Morehouse College Announces Layoffs, Paycuts, Potential 25 Percent Drop In Enrollment

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Written by Dana Sanchez
Morehouse
Morehouse College is reducing its workforce, cutting pay and implementing furloughs to reduce costs and offset an anticipated 2020-2021 drop in enrollment due to the covid-19 pandemic. People enter the campus of Morehouse College in Atlanta on April 12, 2019. (AP Photo/Mike Stewart)

Morehouse College President David A. Thomas announced on Monday that the college is reducing its workforce, cutting pay and implementing furloughs to reduce costs and offset an anticipated 2020-2021 drop in enrollment.

The cost-cutting will impact the earnings or job responsibilities of every Morehouse employee on faculty and staff, Thomas said in a press release.

The College anticipates an estimated 25 percent decline in enrollment due to covid-19 – similar to what happened after the Great Recession.

Thirteen full-time employees will be terminated effective June 1, and 54 part-time and full-time employees will be furloughed for two months. Also effective June 1, 194 employees will face pay cuts as part of the first phase of cost-cutting. These reductions are expected to save the college $3.4 million.

The cuts are necessary for the future stability of Morehouse, Thomas said. Morehouse is the only historically Black college focused on educating men. The college is looking at consolidating academic programs. Changes will not affect the quality of instruction or student services, Thomas said.

“This is a pivotal moment for all of higher education,” Thomas said. “Those who can adapt to this new normal will thrive, while those who continue to look backwards will struggle to survive. Since even before the Great Recession, the business model of most higher education institutions has been under pressure by changing student demographics, rising costs, and the many choices technology has provided students on how to learn.”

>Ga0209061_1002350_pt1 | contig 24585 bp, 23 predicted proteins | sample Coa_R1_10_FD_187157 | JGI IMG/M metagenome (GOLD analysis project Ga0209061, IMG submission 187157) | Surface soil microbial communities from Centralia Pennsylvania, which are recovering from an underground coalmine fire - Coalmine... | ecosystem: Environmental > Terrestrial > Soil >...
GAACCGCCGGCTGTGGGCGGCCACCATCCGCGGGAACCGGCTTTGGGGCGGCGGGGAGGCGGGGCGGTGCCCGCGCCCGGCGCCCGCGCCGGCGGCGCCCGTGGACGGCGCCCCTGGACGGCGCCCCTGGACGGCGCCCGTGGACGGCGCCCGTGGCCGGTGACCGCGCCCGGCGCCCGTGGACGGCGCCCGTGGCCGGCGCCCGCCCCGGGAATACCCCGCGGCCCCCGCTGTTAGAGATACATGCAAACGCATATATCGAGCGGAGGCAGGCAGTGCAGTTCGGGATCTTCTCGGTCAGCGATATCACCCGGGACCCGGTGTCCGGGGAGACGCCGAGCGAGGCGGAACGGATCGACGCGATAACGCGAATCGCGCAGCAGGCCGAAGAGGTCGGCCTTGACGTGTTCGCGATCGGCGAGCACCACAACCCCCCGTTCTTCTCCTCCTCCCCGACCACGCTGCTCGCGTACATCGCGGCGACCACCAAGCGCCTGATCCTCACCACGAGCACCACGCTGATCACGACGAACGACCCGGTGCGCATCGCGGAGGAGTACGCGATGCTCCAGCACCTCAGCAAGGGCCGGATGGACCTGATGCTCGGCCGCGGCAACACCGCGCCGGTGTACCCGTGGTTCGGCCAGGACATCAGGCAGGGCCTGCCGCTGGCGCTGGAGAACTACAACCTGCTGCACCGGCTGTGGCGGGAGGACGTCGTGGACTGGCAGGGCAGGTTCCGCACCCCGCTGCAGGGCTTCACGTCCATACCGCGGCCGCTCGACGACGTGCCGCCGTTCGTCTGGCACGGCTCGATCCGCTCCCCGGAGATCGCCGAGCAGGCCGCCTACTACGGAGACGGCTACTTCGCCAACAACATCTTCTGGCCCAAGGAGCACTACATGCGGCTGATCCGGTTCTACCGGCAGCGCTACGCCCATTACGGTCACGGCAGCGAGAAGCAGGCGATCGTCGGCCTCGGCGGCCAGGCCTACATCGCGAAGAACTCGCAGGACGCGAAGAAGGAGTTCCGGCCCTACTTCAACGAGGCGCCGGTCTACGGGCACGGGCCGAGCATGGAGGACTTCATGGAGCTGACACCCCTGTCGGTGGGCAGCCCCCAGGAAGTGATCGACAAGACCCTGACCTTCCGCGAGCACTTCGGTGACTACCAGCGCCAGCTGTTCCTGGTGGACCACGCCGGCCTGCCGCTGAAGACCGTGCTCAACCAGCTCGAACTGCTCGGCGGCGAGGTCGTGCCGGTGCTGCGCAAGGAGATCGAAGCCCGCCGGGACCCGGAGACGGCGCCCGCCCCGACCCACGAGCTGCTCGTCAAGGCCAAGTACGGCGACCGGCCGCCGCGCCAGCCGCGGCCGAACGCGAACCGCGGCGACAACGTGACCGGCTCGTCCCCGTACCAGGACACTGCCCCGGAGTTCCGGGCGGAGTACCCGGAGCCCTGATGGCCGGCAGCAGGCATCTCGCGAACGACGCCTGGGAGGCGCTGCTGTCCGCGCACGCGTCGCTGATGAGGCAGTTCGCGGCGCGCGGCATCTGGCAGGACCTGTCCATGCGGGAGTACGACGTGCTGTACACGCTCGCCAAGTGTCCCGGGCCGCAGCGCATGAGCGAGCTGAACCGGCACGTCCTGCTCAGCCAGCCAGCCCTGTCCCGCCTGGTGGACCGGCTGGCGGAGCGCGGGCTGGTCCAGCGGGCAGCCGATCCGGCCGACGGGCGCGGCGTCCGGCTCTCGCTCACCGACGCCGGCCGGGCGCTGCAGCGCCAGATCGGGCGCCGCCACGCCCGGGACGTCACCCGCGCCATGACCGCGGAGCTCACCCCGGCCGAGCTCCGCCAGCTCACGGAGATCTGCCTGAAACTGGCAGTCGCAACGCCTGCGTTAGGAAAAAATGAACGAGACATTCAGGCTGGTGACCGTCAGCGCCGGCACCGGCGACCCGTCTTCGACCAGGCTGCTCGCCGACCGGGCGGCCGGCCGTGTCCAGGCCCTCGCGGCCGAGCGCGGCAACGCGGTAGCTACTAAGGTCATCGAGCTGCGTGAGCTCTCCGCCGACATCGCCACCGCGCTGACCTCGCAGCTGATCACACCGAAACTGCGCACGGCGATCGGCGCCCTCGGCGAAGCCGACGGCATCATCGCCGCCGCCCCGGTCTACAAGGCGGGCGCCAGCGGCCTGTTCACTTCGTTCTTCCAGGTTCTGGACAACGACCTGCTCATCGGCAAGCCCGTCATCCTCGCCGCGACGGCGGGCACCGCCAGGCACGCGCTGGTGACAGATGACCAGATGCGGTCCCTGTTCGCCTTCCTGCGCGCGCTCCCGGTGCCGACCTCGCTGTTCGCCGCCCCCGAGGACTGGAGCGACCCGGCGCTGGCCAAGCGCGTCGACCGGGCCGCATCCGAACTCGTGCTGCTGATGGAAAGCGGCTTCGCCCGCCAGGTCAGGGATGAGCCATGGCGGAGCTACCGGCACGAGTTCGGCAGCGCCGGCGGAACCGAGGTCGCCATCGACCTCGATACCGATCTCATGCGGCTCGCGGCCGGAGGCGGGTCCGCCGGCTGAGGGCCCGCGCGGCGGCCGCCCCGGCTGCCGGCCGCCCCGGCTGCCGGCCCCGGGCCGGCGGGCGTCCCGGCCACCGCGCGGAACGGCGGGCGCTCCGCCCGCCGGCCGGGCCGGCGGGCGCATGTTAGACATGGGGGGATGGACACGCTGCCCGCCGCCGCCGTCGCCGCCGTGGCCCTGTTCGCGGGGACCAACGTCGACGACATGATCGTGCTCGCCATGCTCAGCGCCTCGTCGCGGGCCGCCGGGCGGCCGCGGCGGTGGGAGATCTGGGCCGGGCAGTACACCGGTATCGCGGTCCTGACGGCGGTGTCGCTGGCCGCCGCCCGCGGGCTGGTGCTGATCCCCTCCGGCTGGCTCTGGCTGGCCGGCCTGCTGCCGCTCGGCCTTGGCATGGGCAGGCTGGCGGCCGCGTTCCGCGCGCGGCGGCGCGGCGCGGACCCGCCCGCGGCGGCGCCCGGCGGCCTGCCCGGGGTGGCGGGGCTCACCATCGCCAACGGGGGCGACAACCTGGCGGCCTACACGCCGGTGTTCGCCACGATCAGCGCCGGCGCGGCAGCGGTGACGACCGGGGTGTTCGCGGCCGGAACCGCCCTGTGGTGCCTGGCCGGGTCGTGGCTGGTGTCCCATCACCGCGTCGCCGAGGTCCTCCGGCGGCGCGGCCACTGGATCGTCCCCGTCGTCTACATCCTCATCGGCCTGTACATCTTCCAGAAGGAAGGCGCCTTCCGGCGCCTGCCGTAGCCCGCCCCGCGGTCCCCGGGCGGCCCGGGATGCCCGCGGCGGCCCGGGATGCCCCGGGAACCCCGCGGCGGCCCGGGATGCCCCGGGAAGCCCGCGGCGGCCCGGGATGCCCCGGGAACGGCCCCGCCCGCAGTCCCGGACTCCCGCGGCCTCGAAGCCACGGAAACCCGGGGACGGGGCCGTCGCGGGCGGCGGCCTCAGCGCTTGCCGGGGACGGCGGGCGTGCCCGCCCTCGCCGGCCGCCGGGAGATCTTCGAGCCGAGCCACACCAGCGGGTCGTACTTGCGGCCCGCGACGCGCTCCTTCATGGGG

In the wake of the pandemic, Morehouse canceled in-person instruction for its 2,200 students and gave them time during Spring Break to evacuate the campus. The College transitioned to online instruction on March 23 and is operating virtually until further notice.

“Our immediate focus will be to bring our faculty and staff back together to chart a course through the opportunities presented by this new reality we’re all in,” Thomas said in a statement. “It will require an entrepreneurial spirit and innovation in order to diversify and grow our revenue streams – while upholding our mission and celebrating the traditions and people that make Morehouse unique.” 

Morehouse agreed to give pro-rated refunds to students after closing the campus in mid-March, AJC reported. The college anticipates an enrollment decline of about 525 students for the fall semester, which Thomas said may be conducted online. 

“These initial decisions are the most difficult that I have faced in my more than 30 years in higher education. However, it is my role and responsibility to uphold the College’s mission to produce future generations of leaders who can lift up their communities and change the world,” Thomas said in a message to faculty and others.

Morehouse faced financial challenges before the pandemic, AJC reported. It announced plans in September to furlough employees to fill a $5 million budget gap but dropped the plan when faculty planned a walkout.

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The budget gap was caused by unpaid tuition and fees from about 500 students — about a quarter of its enrollment. 

Morehouse has received donations in the past, but many of those were earmarked for students, not for salaries. In 2019, billionaire tech investor Robert F. Smith agreed to pay off the student debt for the entire graduating class of 2019.

Also in 2019, Oprah Winfrey donated $13 million to a Morehouse scholarship program, bringing her total gift to $25 million since it was first implemented in 1989. It’s the largest scholarship endowment in school history. 

Thomas told AJC that Morehouse is exploring revenue-generating ideas such as a coding boot camp, programs for adult learners who didn’t complete their college degrees and public-private partnerships.